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The Noble family then located at Montrose, Iowa. Here Elder Noble was sustained as a counselor to Bishop Elias Smith. Here also he was commissioned a second Lieutenant in the Iowa militia. The Noble family moved to Nauvoo about 1841. Here Joseph constructed a brick home. Many Wards were organized and Joseph was ordained a High Priest and sustained as Bishop of the Nauvoo fifth Ward.

Joseph figured prominently as a military man. While living in Iowa, he was commissioned second Lieutenant in Iowa Militia. When Nauvoo was incorporated, the privilege was granted the Latter-day Saints of organizing a military unit known as the Nauvoo Legion. Joseph enlisted in this organization and was commissioned by Governor Ford as a Quartermaster Sergeant. He also served as one of the bodyguards of Lieutenant General Joseph Smith.

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In 1844 enemies of the Church demanded that Joseph and Hyrum Smith be sent to Carthage for trial. On that fateful day in June 1844, when they left for Carthage, Joseph Noble was one of the company. While they were enroute to Carthage, Joseph Noble became ill. The Prophet Joseph told Brother Noble to return to Nauvoo and take a note to his family. In parting he handed him his sword telling him to take it as a token of their friendship. (Joseph Noble brought the sword, together with the one he had used in the Nauvoo Legion, to the Salt Lake Valley in 1847.) When Joseph Noble heard that Joseph and Hyrum Smith had been slain, he wept like a child.

Joseph Bates Noble Carriage House and Outbuildings (Still Standing) with Nauvoo Temple in 1846

Joseph Bates Noble Carriage House and Outbuildings (Still Standing) with Nauvoo Temple in 1846

On one occasion in Nauvoo, when the Prophet was speaking of those who had bestowed kindness and love upon him, he said, “They are men of noble stature, of noble hands, of noble deeds; possessing noble and daring and giant hearts and souls. There is Brother Joseph B. Noble also, I would call up in remembrance before the Lord.”

During 1845 and 1846 every effort was being made to begin the exodus to the Rocky Mountains. Before leaving Nauvoo, Bishop Noble called at the home of Lucy Mack Smith, mother of the Prophet and gave her the deed to his house and lot in Nauvoo as a parting gift.

Soon after the arrival of Brother Noble’s family at Winter Quarters, he was again sustained as Bishop and appointed to preside over one of the Wards. At the home of Bishop and Sister Noble another little child, called Hiram Brigham, died at the age of eighteen months. In the march from Kirtland to Winter Quarters the Nobles had buried six of their seven children.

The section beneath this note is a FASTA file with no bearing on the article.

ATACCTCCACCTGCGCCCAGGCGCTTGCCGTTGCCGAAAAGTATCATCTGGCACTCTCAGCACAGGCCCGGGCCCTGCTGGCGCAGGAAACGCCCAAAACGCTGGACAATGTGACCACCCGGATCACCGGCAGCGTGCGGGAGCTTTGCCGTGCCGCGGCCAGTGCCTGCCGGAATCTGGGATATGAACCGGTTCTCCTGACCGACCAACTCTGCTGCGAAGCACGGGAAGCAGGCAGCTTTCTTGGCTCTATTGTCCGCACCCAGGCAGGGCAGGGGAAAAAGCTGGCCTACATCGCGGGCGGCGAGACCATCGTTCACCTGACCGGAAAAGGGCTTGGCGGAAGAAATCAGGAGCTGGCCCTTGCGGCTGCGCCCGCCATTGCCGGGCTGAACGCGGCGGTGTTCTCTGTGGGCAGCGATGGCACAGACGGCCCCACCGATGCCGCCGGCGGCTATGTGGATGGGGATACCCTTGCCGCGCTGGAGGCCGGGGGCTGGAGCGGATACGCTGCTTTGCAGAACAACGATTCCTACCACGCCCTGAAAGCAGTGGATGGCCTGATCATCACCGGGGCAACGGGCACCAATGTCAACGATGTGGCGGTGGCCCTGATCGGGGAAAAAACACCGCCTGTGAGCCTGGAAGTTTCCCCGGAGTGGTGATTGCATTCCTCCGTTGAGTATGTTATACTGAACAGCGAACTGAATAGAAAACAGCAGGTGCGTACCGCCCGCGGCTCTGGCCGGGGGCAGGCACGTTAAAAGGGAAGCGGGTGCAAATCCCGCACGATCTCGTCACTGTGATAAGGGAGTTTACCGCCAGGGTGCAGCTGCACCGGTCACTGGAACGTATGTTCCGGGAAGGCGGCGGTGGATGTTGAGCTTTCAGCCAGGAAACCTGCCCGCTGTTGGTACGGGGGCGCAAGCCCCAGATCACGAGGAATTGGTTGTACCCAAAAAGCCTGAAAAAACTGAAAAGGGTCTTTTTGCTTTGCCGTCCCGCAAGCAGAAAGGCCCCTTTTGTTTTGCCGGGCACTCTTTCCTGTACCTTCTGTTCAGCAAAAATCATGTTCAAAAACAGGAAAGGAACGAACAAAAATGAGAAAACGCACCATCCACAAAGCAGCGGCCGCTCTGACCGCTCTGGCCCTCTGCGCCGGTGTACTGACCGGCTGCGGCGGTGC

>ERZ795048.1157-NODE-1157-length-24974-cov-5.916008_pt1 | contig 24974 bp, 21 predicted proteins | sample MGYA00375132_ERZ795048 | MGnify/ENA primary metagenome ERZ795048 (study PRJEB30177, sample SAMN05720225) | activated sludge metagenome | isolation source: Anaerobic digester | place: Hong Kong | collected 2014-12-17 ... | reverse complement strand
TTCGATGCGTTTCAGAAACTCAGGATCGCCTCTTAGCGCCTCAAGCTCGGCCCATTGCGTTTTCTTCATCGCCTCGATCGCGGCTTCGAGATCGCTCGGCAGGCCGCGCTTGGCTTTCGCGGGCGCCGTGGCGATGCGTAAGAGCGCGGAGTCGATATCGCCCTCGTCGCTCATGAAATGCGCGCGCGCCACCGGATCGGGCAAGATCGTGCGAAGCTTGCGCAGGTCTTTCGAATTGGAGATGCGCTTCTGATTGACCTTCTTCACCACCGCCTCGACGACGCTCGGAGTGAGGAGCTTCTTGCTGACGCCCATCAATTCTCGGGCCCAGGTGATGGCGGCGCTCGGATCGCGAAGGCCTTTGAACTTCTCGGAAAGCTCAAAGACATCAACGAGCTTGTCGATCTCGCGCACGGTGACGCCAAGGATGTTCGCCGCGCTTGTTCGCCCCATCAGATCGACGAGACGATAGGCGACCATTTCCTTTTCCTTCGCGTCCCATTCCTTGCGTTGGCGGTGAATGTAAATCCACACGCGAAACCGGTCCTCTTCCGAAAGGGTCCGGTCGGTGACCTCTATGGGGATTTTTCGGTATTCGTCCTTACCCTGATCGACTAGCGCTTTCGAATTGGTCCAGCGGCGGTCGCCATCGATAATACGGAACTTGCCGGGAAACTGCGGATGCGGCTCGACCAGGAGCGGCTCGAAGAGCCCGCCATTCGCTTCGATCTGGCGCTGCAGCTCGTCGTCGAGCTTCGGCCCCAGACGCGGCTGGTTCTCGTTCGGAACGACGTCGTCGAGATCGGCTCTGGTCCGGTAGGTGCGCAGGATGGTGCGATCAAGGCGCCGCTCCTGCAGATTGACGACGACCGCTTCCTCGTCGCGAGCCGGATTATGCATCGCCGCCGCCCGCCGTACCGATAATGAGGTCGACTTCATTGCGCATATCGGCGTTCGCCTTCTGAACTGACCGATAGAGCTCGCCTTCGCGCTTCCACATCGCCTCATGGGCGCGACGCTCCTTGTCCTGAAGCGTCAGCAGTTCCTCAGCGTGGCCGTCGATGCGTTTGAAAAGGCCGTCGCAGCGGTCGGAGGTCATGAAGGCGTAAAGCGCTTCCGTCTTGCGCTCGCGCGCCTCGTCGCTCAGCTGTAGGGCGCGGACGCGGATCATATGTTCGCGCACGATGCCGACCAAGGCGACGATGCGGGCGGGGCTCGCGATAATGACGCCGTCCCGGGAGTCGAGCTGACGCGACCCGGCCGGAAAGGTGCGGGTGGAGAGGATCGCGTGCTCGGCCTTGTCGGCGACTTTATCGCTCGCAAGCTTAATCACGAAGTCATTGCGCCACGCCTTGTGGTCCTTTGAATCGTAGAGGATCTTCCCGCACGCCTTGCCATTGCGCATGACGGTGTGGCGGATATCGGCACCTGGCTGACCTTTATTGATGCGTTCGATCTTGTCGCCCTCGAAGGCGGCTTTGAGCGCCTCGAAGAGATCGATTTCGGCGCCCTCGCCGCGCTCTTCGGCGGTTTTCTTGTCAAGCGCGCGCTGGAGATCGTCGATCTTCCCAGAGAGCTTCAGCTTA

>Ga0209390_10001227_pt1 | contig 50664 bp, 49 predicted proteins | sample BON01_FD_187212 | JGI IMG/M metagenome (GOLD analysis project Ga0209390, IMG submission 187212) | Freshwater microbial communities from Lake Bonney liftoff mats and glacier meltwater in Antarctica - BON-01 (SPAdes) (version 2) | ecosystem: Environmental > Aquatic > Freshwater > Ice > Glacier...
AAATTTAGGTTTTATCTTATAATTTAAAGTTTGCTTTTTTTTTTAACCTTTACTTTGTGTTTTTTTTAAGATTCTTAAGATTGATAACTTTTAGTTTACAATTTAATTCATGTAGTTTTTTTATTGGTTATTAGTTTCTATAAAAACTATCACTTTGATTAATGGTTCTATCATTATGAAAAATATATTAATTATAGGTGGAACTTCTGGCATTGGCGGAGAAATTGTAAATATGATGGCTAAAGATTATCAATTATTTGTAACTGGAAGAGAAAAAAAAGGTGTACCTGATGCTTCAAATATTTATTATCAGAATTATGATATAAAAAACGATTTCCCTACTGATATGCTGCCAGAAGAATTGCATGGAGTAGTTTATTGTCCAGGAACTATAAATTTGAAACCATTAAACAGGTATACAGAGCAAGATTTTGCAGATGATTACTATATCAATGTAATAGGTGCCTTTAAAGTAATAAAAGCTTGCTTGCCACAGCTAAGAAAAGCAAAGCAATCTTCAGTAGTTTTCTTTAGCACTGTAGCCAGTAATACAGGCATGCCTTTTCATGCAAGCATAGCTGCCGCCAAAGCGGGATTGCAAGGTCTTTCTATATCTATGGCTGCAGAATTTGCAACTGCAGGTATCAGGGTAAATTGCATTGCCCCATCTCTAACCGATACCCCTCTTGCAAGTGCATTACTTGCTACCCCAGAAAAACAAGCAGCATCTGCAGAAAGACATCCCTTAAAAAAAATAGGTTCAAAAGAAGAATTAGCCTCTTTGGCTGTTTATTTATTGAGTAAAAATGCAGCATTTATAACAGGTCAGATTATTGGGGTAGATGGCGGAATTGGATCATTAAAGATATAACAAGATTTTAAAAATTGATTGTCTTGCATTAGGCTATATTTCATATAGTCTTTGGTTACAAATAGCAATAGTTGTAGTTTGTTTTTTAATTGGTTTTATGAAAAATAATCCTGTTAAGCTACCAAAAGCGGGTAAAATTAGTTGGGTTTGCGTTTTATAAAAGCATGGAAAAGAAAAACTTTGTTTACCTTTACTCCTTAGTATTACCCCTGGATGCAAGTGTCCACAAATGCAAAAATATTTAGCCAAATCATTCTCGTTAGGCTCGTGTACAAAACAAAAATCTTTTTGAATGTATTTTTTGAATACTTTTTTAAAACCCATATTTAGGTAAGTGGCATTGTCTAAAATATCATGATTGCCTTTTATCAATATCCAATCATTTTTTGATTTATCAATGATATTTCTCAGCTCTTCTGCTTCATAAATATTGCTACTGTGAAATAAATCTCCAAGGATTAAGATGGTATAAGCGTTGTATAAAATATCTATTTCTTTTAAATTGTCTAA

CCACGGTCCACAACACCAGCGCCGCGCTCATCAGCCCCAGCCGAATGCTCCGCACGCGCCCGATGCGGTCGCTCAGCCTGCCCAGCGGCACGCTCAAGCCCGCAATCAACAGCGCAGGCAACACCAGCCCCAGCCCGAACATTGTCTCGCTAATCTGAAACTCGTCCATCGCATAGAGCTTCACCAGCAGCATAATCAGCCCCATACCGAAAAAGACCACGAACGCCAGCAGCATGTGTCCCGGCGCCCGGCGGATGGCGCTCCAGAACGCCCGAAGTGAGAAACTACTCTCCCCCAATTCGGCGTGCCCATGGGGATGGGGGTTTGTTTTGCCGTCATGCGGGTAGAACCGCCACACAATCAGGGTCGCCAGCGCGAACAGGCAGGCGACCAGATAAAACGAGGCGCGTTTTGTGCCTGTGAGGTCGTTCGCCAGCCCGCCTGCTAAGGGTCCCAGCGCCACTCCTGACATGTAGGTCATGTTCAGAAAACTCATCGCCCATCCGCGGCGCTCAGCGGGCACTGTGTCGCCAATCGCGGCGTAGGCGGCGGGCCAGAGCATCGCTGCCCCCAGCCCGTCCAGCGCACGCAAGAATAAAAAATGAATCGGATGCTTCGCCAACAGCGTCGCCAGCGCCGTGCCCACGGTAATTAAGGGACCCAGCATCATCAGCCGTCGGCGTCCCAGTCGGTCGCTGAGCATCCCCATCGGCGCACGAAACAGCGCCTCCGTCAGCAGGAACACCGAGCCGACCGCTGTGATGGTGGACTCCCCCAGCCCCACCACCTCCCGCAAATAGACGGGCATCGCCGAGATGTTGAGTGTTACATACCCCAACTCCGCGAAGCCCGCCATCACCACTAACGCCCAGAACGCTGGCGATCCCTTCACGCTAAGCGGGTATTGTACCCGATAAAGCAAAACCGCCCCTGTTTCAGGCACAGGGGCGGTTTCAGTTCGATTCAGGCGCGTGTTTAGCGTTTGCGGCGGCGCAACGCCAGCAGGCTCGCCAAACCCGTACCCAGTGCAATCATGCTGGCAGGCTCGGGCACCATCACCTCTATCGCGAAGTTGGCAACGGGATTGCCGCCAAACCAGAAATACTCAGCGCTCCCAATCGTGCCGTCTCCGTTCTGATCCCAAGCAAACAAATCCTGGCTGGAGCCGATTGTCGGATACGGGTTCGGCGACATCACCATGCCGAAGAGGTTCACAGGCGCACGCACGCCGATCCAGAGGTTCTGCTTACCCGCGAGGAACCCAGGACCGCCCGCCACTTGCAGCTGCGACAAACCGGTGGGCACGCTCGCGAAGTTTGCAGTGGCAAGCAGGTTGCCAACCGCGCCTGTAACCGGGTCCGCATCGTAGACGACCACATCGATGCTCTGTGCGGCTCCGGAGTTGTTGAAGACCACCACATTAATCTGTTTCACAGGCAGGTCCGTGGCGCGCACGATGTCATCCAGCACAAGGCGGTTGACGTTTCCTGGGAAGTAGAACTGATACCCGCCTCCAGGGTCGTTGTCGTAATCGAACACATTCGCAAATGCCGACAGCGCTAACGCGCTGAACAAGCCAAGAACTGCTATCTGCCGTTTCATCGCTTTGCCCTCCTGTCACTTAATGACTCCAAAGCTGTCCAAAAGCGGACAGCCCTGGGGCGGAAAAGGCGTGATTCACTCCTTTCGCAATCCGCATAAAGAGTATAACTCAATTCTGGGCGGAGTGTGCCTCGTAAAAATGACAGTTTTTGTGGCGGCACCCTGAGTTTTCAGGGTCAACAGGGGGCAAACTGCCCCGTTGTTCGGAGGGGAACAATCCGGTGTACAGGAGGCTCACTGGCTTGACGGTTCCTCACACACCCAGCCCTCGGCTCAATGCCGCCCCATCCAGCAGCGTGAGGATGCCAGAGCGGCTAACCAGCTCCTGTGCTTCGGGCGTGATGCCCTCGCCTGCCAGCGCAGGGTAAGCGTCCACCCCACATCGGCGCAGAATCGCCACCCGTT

Bishop Noble was made a Captain of fifty and assigned to the Company of Jedediah M. Grant. On June 21, 1847, the Company was ready to march. Mary Noble was expecting her eighth child as they journeyed across the plains. Somewhere along the rough trail, she gave birth to a baby girl on August 12th, 1847. On October 2nd, 1847 the pioneer caravan reached the Salt Lake Valley.

Joseph’s wife Mary gave birth to her ninth child, a son on July 31st, 1849. He was one of three to grow to maturity. She had endured many hardships and passed away February 14th, 1851 at the age of forty-one years. President Brigham Young preached the funeral sermon in the old bowery.

Bountiful Home

Bountiful Home

During those early years in the valley, Joseph was among the first to hold land in Bountiful, Utah, as early as 1848. In 1862 Joseph built a home and moved his family to Bountiful. When the Davis Stake was organized in 1862, Joseph was called to act as High Councilman, a position he held for many years. Joseph fulfilled numerous special assignments for the Church, one of which was to speak at President John Taylor’s funeral in July of 1887.

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Joseph passed away the 17th of August 1900 at Dingle, Bear Lake, Idaho, while visiting his daughter, Eliza. He was in his ninety-first year at the time of his death. He was buried in the Salt Lake City Cemetery.

Sources: Excerpts from “Biographical Sketch of Joseph Bates Noble, Pioneer to Utah in 1847" by his granddaughter, Hazel Noble Boyack; “A Brief History of Joseph Bates Noble” by Lorelle Boyson Gurney; “Life Sketch of Joseph Bates Noble” by Ora M. Simmons, her sources were from the Journal History, Historical Record, Noble Genealogy, Biographical Books and family tradition.